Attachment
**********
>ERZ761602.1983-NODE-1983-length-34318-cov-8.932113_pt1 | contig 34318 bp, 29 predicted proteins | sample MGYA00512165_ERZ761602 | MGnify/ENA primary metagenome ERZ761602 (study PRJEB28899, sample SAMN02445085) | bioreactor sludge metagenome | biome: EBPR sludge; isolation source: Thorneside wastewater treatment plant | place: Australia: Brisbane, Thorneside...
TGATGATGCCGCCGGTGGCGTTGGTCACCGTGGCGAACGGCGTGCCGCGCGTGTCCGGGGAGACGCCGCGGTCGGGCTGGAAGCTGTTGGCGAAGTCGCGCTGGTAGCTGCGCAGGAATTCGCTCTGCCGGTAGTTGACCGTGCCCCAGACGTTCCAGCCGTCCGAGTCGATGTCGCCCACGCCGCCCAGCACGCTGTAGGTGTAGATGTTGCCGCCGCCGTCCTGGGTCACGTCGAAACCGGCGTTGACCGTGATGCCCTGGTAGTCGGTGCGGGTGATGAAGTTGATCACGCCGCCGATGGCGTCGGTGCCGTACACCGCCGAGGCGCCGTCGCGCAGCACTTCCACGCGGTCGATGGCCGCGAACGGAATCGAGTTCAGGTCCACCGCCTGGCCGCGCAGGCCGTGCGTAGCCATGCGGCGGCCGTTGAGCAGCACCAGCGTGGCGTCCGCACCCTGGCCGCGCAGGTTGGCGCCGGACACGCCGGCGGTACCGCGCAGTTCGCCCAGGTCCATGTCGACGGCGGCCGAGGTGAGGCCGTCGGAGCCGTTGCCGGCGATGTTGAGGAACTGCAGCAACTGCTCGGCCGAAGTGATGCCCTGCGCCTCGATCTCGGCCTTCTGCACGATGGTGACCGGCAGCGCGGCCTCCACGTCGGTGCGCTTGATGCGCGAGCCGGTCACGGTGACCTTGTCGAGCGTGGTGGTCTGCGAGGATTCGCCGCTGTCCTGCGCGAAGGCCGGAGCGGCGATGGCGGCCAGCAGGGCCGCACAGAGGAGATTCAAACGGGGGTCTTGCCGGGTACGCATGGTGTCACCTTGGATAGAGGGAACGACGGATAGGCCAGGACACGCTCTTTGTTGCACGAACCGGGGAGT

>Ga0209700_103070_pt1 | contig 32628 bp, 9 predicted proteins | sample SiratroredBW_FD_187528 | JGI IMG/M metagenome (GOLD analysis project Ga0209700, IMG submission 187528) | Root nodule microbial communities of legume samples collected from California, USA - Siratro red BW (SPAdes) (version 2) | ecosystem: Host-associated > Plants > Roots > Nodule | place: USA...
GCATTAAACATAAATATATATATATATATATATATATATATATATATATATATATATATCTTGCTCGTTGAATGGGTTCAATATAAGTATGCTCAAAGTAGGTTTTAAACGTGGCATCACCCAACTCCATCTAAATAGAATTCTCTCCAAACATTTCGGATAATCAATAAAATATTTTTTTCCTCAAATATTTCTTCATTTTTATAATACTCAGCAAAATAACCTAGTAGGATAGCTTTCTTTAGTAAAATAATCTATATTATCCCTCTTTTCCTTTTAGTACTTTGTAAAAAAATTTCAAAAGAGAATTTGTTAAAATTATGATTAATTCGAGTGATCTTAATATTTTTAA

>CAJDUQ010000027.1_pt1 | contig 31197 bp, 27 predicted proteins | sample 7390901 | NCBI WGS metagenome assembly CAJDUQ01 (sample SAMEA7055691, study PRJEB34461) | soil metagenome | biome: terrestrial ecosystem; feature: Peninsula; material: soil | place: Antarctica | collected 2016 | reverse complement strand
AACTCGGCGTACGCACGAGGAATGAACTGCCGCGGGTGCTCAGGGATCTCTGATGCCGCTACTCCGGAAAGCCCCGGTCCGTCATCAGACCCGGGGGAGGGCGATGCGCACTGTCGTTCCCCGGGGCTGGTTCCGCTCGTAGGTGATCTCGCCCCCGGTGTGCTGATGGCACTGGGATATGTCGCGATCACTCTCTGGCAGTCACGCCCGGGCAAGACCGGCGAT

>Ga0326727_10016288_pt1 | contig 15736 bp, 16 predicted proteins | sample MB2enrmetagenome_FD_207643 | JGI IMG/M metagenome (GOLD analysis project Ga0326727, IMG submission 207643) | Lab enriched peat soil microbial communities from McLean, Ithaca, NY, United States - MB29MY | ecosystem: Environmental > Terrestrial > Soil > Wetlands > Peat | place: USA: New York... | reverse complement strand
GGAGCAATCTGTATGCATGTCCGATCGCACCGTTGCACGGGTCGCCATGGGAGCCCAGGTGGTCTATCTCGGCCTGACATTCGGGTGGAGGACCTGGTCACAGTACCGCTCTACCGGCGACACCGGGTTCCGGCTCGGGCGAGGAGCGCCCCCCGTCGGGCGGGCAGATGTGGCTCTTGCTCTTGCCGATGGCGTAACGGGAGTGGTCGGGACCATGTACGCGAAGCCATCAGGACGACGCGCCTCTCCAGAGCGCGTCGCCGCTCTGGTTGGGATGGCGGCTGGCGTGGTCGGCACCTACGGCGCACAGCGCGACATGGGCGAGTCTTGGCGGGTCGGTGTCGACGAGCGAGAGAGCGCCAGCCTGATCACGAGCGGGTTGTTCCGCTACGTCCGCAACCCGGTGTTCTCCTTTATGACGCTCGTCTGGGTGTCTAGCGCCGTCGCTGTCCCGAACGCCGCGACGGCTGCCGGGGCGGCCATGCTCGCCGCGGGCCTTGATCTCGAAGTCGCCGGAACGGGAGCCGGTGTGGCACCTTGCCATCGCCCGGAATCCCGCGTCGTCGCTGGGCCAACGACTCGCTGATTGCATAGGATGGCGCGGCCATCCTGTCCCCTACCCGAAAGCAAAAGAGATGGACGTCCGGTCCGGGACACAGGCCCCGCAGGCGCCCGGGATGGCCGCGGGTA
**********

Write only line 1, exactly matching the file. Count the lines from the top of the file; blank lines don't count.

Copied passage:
>ERZ761602.1983-NODE-1983-length-34318-cov-8.932113_pt1 | contig 34318 bp, 29 predicted proteins | sample MGYA00512165_ERZ761602 | MGnify/ENA primary metagenome ERZ761602 (study PRJEB28899, sample SAMN02445085) | bioreactor sludge metagenome | biome: EBPR sludge; isolation source: Thorneside wastewater treatment plant | place: Australia: Brisbane, Thorneside...